As the name implies, Celtic music is a big part of the repertoire of the Celtic Tenors, who'll sing tonight in Olympia.
But the name also echoes The Three Tenors — Luciano Pavarotti, Placido Domingo and Jose Carreras — and it was that operatic trio that inspired this one. The tenors shared a stage before the group was formed — in an opera. But now Matthew Gilsenan, James Nelson and Daryl Simpson sing an array of songs.
“As Matthew always says in interviews, we just sing songs we like,” Nelson said in a telephone interview. “We do a bit of everything.”
“Everything” includes arias and Celtic tunes, but it also includes songs from musicals, spiritual songs and what Nelson calls “the big tenor potboilers,” songs such as ‘Funiculi Funicula,” “Granada” and “O Sole Mio.”
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The trio’s repertoire also includes songs by The Beatles, Kris Kristofferson, Bob Dylan and even Air Supply (“I’m All Out of Love”).
But Wednesday was St. Patrick’s Day, and that will influence tonight’s program. “The show will be heavy on the Irish and Scottish songs,” Nelson said.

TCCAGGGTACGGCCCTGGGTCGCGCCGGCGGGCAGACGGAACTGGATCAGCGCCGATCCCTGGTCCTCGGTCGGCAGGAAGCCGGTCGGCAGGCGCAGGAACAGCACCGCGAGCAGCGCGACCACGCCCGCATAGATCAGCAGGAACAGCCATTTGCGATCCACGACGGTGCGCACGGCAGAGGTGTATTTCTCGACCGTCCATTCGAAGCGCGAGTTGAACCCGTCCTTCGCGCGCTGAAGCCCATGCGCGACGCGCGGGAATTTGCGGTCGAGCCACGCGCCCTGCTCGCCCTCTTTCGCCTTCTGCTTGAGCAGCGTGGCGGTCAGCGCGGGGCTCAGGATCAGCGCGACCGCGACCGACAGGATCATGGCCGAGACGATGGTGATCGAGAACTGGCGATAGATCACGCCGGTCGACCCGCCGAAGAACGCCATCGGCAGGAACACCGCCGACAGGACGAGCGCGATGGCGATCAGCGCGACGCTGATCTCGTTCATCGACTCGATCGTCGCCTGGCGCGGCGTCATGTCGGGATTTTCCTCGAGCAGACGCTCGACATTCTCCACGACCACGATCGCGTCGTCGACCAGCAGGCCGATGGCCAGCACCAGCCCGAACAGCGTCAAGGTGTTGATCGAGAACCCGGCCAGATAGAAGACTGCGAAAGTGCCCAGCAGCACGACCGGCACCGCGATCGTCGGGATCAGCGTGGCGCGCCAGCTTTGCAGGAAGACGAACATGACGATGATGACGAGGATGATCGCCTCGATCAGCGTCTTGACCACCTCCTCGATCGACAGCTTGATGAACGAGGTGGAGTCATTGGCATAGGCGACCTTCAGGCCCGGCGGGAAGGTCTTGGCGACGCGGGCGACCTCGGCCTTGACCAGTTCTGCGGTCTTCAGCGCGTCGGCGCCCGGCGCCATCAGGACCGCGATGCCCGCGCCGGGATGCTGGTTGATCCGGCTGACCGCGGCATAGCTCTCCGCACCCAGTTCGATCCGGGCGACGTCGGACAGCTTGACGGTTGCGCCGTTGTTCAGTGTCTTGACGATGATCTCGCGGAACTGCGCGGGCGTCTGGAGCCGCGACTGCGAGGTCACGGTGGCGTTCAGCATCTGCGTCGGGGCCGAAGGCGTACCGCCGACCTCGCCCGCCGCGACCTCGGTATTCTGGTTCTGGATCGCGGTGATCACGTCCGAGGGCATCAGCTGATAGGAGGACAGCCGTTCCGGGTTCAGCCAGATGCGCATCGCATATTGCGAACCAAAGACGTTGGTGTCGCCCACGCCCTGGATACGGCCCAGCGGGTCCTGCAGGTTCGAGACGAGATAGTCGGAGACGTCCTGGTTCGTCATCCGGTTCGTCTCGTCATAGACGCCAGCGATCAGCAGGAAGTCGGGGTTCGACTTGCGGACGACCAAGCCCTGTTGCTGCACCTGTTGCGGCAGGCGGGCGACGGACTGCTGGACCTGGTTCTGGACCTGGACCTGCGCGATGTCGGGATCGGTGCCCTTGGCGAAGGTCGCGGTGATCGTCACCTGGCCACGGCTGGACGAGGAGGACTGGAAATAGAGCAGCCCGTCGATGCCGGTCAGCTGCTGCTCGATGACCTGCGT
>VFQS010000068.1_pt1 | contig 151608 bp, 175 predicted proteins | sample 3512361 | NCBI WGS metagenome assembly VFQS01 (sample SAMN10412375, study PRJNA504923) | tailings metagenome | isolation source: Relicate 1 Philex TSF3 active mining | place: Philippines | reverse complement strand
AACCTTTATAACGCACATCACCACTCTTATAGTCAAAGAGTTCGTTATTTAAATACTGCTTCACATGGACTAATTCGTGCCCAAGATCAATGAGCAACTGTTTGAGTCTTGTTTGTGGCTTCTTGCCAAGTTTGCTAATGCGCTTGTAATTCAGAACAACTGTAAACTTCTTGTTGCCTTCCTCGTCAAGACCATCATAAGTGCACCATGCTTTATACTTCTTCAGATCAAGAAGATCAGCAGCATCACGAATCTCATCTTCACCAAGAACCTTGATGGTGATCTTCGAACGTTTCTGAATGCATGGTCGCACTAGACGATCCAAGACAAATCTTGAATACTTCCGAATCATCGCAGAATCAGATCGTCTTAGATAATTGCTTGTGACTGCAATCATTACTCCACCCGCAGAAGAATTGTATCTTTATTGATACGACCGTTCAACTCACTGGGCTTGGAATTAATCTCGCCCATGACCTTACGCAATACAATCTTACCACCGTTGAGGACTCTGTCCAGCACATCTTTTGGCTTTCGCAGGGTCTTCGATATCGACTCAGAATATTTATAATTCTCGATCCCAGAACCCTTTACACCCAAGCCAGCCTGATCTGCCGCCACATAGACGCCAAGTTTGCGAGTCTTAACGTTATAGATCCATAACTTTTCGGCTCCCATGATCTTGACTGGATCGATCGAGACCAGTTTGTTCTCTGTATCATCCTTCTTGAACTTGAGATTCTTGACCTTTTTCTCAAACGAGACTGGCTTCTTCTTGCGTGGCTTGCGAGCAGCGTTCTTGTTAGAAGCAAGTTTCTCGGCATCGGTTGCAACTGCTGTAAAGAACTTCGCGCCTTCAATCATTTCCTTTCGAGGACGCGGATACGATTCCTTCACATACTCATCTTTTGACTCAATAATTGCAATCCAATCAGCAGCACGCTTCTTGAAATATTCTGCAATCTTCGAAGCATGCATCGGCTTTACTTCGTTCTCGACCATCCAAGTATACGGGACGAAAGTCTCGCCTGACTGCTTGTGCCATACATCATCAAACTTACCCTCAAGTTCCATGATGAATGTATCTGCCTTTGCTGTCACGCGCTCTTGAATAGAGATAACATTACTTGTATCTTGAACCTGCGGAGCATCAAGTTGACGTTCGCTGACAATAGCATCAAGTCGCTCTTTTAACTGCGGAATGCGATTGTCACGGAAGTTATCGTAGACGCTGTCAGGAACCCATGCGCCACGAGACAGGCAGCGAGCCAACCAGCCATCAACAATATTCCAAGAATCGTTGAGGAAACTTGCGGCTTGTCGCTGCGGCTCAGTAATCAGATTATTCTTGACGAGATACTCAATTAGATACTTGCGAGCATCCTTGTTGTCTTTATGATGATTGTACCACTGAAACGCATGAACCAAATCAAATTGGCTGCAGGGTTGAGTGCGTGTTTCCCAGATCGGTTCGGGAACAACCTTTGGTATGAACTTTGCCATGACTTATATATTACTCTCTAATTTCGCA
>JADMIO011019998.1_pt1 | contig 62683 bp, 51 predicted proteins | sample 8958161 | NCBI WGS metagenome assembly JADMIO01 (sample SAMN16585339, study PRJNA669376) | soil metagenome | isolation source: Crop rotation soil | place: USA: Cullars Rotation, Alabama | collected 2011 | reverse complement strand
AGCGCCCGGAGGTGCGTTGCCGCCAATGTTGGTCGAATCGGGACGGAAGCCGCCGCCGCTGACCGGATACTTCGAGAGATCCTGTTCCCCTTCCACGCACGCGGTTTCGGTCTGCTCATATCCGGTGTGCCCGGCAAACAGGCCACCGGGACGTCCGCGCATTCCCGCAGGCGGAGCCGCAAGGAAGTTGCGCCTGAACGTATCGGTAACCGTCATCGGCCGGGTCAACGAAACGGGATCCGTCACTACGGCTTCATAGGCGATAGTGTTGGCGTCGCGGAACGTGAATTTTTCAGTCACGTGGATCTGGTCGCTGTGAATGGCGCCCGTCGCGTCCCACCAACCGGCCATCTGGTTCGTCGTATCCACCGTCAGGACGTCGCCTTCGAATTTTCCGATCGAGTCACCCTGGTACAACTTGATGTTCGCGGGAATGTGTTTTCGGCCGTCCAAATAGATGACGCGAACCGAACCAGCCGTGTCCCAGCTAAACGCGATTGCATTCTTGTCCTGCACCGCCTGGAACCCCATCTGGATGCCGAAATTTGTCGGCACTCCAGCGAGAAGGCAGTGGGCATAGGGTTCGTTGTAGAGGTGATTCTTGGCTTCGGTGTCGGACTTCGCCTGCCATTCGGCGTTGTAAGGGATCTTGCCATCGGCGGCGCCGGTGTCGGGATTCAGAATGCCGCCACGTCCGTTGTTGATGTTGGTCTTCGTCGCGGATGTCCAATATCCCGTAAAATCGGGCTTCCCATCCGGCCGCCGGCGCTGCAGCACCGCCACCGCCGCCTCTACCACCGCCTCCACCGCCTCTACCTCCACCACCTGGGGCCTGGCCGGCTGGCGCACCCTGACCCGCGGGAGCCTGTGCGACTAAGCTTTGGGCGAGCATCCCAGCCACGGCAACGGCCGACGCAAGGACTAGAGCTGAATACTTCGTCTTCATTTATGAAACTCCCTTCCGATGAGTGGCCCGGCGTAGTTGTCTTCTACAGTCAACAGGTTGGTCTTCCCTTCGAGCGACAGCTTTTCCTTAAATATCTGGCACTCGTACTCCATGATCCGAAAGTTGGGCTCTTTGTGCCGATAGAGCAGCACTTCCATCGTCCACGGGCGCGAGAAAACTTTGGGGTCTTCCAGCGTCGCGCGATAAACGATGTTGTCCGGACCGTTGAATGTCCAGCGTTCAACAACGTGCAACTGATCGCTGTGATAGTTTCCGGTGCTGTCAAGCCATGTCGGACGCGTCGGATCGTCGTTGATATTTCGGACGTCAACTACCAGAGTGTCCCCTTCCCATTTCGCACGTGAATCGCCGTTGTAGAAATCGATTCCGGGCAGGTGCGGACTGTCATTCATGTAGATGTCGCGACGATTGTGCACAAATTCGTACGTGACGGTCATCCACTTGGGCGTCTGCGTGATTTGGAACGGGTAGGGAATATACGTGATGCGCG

The tenors are all Irish. In fact, the group’s original name was “The Three Irish Tenors” (not to be confused with The Irish Tenors, another act inspired by The Three Tenors). Ten years ago, when the group was brought to British music company EMI, the focus shifted.
“They said, ‘This is great, but we have tons of artists who record tenor arias. What would be different would be if you could do that, but also bring some music from your own country,’ ” Nelson said.
And from there, the tenors have gone on to record six albums and perform around the world.
Another distinction between the Celtic Tenors and the other three is that the Celtic Tenors sing harmony.
“There are other tenor groups who would just tend to sing in unison and sing the tune,” Nelson said tactfully, “but we’re very harmony-based. One moment, I’ll be on the bass line and Daryl will be on the top line, and then the next moment, it’s changed.
“It’s a tenor democracy.”
Their teamwork has impressed critics.
“The tenors sing with the practiced ease of singers who know each others’ voices like a comfortable pillow,” Aaron R. Conklin wrote of a 2009 show in the Capital Times of Madison, Wis.
So what is it about tenors? Why aren’t there a bunch of singing groups consisting of, say, a tenor with a baritone, a bass and a soprano?
“The tenor is always the hero,” Nelson said, “and he’s got the high notes. They’re called the money notes, the B flats and B naturals and Cs and even higher.
“There’s something exciting about a tenor singing high and even going a little red in the face. If there are three of them doing it, people are drawn to that.”